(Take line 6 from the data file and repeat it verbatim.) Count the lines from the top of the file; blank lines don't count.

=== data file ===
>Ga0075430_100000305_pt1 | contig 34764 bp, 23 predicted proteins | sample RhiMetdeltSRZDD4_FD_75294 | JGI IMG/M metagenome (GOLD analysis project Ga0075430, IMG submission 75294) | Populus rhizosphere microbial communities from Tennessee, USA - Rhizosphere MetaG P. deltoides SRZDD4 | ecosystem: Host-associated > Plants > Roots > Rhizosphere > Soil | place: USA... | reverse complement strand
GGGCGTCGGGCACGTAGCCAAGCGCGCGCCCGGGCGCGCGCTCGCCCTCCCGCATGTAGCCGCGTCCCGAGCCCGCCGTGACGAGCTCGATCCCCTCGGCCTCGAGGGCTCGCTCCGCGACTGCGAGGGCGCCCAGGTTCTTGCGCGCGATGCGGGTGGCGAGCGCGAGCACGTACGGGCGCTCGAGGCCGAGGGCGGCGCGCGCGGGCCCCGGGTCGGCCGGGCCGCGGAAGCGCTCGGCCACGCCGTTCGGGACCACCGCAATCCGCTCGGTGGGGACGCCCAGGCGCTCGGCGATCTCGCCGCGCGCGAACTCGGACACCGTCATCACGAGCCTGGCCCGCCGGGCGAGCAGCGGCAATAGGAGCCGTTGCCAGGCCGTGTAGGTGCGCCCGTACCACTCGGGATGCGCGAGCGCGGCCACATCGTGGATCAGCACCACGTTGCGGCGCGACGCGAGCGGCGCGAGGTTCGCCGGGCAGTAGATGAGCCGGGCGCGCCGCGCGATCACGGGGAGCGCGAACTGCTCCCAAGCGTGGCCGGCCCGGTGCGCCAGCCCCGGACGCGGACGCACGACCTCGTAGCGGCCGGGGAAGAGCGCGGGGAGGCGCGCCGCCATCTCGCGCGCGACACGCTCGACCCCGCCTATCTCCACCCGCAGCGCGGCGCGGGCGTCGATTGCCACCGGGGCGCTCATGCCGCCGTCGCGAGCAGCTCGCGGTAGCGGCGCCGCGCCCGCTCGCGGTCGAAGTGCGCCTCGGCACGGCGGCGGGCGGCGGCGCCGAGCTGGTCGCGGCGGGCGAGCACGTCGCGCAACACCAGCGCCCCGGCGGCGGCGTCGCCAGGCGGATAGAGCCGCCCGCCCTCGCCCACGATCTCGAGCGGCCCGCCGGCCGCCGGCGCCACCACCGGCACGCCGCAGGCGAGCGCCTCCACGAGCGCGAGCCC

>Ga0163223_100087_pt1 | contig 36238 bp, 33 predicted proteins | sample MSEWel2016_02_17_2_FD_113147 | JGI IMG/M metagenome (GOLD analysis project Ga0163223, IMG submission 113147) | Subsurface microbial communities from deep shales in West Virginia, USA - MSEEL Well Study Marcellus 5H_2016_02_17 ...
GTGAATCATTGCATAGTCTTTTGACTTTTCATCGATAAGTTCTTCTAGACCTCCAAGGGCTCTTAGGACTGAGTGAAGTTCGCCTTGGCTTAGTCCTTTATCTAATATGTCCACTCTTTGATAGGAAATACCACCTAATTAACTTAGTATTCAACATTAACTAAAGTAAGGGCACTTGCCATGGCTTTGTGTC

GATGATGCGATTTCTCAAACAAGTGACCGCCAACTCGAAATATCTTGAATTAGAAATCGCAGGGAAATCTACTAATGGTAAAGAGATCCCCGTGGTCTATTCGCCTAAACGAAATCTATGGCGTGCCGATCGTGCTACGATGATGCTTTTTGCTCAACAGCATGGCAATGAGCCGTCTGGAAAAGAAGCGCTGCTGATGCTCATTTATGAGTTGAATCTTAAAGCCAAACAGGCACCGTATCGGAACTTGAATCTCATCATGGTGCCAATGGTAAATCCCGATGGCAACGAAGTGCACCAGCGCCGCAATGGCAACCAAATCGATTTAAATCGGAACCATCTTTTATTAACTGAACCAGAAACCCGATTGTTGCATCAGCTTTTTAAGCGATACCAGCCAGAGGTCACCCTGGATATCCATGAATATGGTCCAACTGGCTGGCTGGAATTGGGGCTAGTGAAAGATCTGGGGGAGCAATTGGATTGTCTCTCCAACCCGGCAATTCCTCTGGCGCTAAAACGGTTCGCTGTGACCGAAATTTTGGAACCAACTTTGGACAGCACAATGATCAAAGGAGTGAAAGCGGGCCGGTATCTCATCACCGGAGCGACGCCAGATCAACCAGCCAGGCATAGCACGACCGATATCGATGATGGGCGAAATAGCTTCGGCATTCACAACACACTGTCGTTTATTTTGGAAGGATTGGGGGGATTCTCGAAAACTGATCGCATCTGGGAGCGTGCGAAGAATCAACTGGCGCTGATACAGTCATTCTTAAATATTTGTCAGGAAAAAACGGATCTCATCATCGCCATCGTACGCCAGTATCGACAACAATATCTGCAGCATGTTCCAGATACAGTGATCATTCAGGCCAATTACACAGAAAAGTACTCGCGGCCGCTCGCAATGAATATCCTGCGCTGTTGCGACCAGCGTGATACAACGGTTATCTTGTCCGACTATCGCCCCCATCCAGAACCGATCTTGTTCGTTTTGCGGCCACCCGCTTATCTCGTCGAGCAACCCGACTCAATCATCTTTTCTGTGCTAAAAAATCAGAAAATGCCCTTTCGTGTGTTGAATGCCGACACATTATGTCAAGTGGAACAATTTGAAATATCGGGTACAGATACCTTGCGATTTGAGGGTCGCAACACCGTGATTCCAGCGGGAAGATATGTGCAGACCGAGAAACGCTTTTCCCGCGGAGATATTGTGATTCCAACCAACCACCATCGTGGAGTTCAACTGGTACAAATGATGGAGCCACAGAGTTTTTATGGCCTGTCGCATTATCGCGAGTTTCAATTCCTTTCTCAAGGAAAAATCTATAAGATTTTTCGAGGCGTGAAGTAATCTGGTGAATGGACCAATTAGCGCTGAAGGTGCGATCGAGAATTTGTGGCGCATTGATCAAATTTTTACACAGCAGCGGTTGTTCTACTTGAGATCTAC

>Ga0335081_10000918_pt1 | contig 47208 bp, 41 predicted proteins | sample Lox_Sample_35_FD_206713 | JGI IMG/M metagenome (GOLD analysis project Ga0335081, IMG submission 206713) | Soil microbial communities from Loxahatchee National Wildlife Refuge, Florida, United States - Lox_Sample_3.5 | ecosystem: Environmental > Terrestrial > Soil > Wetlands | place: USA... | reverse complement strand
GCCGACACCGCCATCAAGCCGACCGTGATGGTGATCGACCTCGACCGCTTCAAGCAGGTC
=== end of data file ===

>Ga0335081_10000918_pt1 | contig 47208 bp, 41 predicted proteins | sample Lox_Sample_35_FD_206713 | JGI IMG/M metagenome (GOLD analysis project Ga0335081, IMG submission 206713) | Soil microbial communities from Loxahatchee National Wildlife Refuge, Florida, United States - Lox_Sample_3.5 | ecosystem: Environmental > Terrestrial > Soil > Wetlands | place: USA... | reverse complement strand